School dropout in Uganda is alarmingly high, especially due to lack of lunch for school children and the inability of parents to provide scholastic materials and uniform despite free education provided by government. Nearly 1 in 20 school age children have never enrolled in school, and 60% of those who begin Primary (Year) One dropout before completing Primary Seven.
A high crime rate, teenage pregnancies, and early marriages are among the results with attendant consequences of domestic violence and poor maternal and child health. The situation is worse for orphans and children from economically challenged households.
Kanungu district is among the very poor rural districts of Uganda, which are underserved by government financed social services (mostly education and health). Children of school going age from poor families are unable to go to school simply because they are orphans or are from very poor families which cannot meet the cost of their schooling requirements.
The quality of education given in state owned schools is pretty poor for reasons such as:
- overcrowding in classrooms
- lack of text books and teaching aids,
- lack of lunch for pupils,
- poor government policy of accelerated promotions,
- lack of motivated teachers,
- insufficient supervision of teachers, and
- limited classroom structures.
Divine Mercy School in Kanungu was borne out of a community need to make education accessible to some of the underserved children within the community. Located 423km from Kampala, the capital of Uganda, and 70km from Kabale town, the school is now 5 years old and currently has 219 pupils from kindergarten and form 1-7.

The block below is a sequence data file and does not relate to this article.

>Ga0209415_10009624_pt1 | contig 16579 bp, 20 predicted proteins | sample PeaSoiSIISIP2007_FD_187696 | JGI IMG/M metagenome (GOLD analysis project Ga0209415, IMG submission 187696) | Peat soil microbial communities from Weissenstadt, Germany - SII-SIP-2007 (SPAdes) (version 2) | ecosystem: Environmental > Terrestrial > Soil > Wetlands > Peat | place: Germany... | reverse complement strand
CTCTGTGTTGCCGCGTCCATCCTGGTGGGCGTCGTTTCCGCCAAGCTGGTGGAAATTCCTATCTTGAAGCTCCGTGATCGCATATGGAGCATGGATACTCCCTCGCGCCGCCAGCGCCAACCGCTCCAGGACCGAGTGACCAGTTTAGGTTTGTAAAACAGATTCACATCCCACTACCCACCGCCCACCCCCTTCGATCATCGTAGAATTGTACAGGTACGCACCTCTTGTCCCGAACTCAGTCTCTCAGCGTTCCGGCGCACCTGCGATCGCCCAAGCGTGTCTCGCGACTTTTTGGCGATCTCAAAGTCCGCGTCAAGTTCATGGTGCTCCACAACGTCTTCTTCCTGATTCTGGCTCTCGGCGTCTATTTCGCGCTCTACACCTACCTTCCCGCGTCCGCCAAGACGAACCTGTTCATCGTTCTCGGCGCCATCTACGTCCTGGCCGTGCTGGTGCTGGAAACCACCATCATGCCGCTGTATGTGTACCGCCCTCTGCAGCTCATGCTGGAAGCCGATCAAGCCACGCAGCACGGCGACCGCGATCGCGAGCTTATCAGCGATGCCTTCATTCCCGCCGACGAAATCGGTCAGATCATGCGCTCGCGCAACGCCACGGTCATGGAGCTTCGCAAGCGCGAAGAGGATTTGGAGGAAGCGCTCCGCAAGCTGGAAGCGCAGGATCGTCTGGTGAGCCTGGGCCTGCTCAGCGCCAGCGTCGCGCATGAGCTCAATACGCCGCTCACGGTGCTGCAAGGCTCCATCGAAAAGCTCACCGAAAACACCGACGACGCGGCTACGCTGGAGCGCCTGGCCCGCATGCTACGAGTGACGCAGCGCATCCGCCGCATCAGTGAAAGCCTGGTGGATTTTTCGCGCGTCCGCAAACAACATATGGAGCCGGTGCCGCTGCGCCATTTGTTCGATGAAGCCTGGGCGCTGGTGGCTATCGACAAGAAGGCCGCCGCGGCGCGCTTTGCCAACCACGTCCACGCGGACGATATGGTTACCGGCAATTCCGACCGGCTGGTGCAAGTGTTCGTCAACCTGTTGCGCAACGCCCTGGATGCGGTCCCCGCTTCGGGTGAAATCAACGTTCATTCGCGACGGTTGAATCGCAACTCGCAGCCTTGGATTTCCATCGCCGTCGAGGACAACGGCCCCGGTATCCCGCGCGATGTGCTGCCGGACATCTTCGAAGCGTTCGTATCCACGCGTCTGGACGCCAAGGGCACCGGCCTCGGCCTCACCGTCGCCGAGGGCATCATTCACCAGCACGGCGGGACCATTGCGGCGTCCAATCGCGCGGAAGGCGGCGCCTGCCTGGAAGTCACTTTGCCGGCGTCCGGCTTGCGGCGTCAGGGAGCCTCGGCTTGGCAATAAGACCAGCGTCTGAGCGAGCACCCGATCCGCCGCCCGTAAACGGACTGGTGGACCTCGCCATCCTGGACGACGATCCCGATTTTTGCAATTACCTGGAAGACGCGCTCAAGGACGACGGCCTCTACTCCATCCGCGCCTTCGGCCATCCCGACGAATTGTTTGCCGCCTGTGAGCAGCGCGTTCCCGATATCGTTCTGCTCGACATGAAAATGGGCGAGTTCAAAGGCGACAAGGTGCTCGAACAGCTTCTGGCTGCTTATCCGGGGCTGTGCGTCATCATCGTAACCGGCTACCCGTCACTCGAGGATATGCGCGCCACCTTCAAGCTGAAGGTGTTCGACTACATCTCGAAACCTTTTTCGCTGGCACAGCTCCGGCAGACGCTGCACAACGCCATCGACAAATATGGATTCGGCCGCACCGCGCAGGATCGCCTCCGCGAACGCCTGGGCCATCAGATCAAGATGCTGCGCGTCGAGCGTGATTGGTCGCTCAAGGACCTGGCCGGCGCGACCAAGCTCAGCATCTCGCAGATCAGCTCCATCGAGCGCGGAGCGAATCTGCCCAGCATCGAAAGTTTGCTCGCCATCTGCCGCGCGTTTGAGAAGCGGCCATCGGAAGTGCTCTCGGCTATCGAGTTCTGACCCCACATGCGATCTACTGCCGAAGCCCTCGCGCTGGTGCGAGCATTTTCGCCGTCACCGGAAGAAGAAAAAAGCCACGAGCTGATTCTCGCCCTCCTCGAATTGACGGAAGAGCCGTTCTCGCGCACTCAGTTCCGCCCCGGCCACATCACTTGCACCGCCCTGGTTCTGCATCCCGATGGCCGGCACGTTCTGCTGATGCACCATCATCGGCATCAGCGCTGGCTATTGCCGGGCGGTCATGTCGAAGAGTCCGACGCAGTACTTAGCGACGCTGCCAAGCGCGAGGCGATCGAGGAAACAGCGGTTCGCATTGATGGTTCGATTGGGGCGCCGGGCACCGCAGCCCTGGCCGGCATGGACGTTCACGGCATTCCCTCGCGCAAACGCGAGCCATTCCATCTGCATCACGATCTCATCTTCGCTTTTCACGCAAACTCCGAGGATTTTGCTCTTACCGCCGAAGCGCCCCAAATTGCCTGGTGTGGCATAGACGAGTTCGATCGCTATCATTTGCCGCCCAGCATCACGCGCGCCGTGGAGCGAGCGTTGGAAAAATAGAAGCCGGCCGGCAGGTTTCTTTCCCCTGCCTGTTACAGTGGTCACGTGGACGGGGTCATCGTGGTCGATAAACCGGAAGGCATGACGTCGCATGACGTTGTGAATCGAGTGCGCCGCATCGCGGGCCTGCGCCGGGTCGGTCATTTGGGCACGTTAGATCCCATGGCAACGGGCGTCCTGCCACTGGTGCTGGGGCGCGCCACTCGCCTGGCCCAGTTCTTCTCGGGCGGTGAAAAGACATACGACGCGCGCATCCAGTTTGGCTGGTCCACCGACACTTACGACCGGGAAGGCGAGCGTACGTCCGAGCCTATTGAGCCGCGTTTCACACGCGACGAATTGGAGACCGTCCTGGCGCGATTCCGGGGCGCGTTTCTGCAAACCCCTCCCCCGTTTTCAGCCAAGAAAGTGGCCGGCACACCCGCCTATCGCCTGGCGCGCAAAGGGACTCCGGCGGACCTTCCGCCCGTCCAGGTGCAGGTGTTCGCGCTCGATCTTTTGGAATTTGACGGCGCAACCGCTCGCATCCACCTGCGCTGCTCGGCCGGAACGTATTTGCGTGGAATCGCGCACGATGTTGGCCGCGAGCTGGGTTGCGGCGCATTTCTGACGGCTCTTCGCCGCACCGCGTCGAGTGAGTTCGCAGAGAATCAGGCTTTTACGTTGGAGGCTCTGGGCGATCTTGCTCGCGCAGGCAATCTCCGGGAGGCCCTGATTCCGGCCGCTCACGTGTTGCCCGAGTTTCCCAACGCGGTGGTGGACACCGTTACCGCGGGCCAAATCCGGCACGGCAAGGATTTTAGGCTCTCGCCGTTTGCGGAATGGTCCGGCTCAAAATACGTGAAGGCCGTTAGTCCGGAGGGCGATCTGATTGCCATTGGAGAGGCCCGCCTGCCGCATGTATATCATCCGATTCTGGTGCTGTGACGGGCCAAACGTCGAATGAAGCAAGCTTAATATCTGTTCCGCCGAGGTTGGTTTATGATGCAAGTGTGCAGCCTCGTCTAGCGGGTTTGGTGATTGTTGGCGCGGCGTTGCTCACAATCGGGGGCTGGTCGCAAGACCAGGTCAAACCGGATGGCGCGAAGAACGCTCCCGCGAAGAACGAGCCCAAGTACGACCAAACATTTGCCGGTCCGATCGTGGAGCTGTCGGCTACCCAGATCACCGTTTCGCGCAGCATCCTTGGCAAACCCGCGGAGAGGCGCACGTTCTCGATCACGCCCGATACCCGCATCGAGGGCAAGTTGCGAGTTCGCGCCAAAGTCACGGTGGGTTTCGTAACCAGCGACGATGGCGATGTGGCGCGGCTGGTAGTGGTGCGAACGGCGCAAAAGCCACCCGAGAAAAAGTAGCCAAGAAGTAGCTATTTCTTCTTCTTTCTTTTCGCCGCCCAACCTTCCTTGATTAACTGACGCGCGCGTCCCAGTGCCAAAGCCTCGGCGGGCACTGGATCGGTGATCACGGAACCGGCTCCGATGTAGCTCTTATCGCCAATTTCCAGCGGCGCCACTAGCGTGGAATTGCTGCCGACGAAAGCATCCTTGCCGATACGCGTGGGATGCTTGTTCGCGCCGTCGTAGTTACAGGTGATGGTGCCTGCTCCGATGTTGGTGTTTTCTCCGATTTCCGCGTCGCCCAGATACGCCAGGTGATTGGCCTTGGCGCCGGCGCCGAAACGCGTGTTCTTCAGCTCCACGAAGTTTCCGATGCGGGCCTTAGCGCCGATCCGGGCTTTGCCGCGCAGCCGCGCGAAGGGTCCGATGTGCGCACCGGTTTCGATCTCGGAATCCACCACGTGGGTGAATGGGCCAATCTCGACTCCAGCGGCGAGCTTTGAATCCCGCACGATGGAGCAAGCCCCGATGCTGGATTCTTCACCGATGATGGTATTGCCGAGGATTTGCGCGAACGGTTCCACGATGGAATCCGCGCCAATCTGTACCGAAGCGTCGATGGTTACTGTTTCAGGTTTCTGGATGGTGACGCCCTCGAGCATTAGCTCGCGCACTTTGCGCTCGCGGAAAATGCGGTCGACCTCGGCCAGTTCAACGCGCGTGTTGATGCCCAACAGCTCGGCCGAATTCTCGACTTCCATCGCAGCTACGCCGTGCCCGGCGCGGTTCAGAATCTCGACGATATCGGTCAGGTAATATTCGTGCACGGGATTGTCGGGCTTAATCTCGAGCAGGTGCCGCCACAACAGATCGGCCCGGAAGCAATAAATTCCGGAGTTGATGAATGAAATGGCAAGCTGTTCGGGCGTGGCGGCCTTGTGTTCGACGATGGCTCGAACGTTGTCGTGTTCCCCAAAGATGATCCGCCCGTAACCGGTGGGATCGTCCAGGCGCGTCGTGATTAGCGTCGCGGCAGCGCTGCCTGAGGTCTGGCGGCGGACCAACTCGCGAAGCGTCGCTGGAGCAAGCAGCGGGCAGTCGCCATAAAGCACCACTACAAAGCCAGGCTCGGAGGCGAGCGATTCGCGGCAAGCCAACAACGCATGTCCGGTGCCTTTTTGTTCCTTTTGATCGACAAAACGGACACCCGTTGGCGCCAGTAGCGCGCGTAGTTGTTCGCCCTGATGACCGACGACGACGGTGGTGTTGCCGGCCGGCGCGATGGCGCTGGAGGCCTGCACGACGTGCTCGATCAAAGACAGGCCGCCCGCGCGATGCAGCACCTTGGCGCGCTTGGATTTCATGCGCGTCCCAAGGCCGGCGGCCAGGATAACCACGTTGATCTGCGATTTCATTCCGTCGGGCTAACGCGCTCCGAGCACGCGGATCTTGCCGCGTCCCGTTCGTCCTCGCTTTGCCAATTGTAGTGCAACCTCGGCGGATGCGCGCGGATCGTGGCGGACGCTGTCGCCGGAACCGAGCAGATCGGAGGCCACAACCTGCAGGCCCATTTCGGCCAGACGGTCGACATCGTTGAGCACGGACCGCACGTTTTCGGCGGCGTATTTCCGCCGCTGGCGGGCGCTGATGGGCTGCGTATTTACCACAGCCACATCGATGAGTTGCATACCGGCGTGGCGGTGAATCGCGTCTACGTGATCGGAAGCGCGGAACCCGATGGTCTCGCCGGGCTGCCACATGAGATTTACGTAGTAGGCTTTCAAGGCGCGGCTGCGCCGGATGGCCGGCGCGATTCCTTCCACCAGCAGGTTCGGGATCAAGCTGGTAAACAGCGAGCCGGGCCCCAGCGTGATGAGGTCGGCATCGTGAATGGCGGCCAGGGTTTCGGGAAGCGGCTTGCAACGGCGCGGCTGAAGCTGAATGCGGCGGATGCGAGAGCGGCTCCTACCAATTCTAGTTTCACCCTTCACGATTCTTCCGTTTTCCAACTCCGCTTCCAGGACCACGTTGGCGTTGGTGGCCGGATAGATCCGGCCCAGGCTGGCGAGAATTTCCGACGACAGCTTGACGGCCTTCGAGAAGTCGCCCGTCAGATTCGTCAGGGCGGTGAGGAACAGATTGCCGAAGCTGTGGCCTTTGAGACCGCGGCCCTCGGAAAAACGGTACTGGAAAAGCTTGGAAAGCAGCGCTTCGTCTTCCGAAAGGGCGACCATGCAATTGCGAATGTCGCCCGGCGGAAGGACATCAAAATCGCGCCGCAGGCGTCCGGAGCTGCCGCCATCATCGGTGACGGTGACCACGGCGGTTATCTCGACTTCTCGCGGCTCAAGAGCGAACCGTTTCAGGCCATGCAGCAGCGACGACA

The community served is largely involved in subsistence: rudimentary peasant agriculture on small land holdings. Most households depend on less than a dollar per day. The average household size is 6 while the fertility rate is at over 7 children per woman.
School Fencing Project
Divine Mercy School operates in an open environment: there is no fence nor gate to regulate the entry and exit of people.
This risks the lives of the students and school property to intruders who may vandalise and damage them. Keeping the students inside the school is also a challenge since there is no restricted entry or exit.
With a fence around the school and gate, it is anticipated that:
- control of students will be made easy,
- school properties will be safeguarded and
- the children’s lives will be secured.
They have sought funding to erect both a chainlink and a live/green fence around the school, and install a metal gate at the entrance.
This week our Rotary club has transferred the AUD$3,369.65 (approx US$2,120) needed to fund the fences and gate.